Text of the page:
Reading Place: Last Gasp of Winter

This time of year, I’m always hoping for one last snowstorm or cold snap. I love winter, and am always sad to see it go. To give the season a proper goodbye, these links celebrate all things cold things cold and snowy:

At Brevity, Amy Butcher reflects on ice skating.

At The New York Review of Books, Ian Frazier reviews a new anthology of writing about the Arctic.

Did you know there is some debate as to whether or not bears actually hibernate in winter? Slate investigates—and also fills you in the sex lives of bears, in case you were wondering.

I live near a cruise ship terminal where the Queen Mary 2 docks, and so I’ve always been curious what it would be like to take it all the way to England. At the New York Times, book reviewer Dwight Garner describes a winter crossing.

Keith Gessen embarks on a considerably less luxurious wintry crossing when he travels with a bulk carrier ship on its journey from Murmansk, Russia, to China. The ship takes a northern route through the Arctic Circle—a route that has only recently been possible, as a result of global warming.

Finally, an elegy for snow.

 

Hannah Gersen is the Dispatches Editor of The Common.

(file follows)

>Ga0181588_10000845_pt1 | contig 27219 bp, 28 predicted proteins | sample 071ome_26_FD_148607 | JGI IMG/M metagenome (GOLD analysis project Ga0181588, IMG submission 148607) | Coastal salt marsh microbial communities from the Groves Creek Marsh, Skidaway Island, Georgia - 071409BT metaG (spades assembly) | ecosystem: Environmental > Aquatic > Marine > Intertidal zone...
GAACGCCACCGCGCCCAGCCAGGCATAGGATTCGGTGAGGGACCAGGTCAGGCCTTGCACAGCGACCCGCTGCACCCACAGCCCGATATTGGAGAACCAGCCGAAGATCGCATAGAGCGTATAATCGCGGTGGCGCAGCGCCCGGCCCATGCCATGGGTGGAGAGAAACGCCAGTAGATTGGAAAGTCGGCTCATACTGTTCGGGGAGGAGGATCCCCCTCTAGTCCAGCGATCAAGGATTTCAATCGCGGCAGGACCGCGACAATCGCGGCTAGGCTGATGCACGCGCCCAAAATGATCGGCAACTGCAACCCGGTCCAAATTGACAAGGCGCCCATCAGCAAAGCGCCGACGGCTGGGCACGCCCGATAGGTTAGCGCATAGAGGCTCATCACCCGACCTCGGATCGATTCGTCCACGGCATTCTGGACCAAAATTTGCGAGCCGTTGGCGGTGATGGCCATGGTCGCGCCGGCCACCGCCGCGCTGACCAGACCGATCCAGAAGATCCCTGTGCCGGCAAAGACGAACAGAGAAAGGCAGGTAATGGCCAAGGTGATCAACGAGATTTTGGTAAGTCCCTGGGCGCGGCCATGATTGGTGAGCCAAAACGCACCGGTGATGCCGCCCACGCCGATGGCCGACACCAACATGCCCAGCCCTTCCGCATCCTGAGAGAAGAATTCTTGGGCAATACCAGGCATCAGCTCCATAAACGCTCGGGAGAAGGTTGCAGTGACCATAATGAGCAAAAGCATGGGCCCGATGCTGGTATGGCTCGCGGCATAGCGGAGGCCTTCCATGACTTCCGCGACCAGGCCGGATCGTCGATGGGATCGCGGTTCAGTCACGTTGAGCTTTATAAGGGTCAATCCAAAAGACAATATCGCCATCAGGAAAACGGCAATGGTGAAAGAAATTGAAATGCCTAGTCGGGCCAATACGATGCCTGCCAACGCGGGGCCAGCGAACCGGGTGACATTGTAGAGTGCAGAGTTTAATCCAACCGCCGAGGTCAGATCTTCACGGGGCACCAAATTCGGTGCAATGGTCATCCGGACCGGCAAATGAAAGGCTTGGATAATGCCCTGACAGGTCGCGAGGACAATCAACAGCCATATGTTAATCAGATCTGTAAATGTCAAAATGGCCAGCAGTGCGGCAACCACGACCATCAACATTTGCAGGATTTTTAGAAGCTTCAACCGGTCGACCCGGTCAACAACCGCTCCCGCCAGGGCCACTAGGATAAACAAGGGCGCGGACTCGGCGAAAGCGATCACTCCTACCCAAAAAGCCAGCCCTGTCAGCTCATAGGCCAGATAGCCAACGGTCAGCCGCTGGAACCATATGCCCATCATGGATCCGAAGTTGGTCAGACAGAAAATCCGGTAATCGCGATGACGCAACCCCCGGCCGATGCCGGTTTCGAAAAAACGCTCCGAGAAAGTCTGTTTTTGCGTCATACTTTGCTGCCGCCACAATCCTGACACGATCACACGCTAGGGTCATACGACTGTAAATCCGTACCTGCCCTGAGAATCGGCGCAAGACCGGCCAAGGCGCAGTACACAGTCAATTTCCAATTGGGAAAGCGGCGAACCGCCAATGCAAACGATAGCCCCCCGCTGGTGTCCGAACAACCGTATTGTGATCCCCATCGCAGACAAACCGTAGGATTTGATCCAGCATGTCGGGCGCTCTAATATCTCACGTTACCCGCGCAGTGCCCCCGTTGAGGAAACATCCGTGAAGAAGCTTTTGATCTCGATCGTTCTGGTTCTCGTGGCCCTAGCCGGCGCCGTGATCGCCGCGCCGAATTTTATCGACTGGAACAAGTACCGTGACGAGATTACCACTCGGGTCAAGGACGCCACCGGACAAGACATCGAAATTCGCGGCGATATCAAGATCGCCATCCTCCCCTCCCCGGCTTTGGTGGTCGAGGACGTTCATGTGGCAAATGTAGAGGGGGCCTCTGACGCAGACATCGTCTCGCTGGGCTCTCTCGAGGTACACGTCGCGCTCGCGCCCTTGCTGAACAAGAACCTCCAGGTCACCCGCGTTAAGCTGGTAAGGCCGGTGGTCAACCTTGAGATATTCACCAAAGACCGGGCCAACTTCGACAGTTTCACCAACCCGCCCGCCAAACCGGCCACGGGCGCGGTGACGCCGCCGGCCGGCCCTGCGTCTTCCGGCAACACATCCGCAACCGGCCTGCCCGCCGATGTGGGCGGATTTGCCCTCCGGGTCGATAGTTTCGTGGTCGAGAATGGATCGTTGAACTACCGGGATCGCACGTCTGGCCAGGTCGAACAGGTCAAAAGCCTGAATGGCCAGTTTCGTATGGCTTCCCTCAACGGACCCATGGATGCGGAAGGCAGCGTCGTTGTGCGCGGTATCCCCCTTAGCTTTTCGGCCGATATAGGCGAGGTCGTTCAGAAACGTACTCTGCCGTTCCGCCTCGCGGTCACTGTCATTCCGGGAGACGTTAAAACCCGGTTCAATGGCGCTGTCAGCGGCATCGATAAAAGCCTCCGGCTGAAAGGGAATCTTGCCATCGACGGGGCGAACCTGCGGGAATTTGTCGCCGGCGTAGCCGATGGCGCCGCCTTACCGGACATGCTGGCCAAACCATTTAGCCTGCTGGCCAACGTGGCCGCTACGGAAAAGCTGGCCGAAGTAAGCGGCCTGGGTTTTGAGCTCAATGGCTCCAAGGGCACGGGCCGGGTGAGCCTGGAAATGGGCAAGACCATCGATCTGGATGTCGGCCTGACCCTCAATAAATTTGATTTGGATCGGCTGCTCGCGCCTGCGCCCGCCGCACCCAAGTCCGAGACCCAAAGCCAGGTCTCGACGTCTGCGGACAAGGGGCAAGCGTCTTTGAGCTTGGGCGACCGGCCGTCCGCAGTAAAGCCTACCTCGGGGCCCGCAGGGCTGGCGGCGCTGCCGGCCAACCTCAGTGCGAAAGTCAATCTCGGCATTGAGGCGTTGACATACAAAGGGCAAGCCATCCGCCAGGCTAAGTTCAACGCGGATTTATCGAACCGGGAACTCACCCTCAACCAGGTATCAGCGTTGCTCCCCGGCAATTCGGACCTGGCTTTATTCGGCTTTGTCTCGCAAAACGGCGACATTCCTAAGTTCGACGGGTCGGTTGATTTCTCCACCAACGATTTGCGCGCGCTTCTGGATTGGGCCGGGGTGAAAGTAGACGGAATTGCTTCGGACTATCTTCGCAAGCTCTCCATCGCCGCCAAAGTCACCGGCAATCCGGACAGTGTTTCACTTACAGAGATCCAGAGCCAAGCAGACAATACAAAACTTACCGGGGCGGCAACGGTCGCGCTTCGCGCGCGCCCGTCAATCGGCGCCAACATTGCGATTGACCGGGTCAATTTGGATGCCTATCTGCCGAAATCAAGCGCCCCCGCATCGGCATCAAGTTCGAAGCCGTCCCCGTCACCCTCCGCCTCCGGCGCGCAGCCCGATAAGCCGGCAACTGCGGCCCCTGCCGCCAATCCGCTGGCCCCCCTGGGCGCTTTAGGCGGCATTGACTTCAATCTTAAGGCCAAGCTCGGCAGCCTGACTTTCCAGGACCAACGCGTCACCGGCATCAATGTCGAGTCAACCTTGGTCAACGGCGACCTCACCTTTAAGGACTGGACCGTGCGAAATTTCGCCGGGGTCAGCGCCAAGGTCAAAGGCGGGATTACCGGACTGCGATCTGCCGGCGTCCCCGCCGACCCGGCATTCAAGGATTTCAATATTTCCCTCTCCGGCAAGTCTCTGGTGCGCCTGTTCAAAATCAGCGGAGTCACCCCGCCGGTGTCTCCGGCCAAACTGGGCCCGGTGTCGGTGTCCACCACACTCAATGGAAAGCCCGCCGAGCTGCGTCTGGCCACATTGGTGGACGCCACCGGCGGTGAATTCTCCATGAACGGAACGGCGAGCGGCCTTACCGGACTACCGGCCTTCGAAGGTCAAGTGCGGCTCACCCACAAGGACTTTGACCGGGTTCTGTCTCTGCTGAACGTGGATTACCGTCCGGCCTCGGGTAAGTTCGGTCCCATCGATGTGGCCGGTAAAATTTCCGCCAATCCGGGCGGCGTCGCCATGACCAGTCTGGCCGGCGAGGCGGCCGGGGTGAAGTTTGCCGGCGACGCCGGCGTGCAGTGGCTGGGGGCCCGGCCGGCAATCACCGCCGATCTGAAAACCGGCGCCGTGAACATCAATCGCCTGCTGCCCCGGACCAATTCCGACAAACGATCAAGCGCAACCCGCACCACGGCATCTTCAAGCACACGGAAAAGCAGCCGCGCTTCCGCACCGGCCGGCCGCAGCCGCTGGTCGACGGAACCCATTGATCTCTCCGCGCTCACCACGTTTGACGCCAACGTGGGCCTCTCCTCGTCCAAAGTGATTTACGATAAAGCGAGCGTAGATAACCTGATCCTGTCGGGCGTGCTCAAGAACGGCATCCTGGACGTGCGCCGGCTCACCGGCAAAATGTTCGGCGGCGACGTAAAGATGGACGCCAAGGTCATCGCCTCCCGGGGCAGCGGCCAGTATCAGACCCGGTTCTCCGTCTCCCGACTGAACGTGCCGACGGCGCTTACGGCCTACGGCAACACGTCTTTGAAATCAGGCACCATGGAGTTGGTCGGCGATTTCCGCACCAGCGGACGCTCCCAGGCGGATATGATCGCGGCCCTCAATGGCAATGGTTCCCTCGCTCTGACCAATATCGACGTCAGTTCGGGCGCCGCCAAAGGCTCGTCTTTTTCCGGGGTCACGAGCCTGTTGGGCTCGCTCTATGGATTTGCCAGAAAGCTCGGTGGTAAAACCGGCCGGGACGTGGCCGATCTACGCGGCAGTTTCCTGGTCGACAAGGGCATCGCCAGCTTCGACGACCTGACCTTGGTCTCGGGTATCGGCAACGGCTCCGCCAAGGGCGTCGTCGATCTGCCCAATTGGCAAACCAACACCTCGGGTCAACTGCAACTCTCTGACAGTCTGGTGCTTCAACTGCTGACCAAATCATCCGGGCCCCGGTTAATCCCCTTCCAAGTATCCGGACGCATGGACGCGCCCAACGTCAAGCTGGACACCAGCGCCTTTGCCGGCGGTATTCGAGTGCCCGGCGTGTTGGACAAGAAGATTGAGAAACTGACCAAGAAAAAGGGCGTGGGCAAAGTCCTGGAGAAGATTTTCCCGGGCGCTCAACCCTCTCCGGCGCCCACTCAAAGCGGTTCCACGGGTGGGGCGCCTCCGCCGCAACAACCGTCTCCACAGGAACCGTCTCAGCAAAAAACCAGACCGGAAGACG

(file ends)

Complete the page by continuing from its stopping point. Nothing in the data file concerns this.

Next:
Reading Place: Last Gasp of Winter

Related Posts

Movie poster

Film Review: Through the Night

HANNAH GERSEN
I didn’t have much awareness of overnight childcare centers until I watched Through the Night, a documentary about a married couple, Deloris and Patrick Hogan, who run Dee’s Tots, a 24-hour daycare in New Rochelle, New York.

Headshot of Nina Kossman

Report Card

NINA KOSSMAN
Seven years after their graduation, most of my father’s German classmates and their parents were forced to accept Hitler’s so called “Volksdeutsche” invitation and migrated to Germany, many of them losing everything they had, including of course, their homes in Latvia.

Headshot of Lisa Lee Herrick

Excerpt from Endangered Animals

LISA LEE HERRICK
In the US, no one cared much that thousands of Chinese—let alone South Koreans, Vietnamese, and others—were overflowing hospitals across the ocean. It was only when an outbreak ravaged a posh, Alpine city in northern Italy that the troubling thought emerged: If it could happen there, it can happen here, too, because they look like us.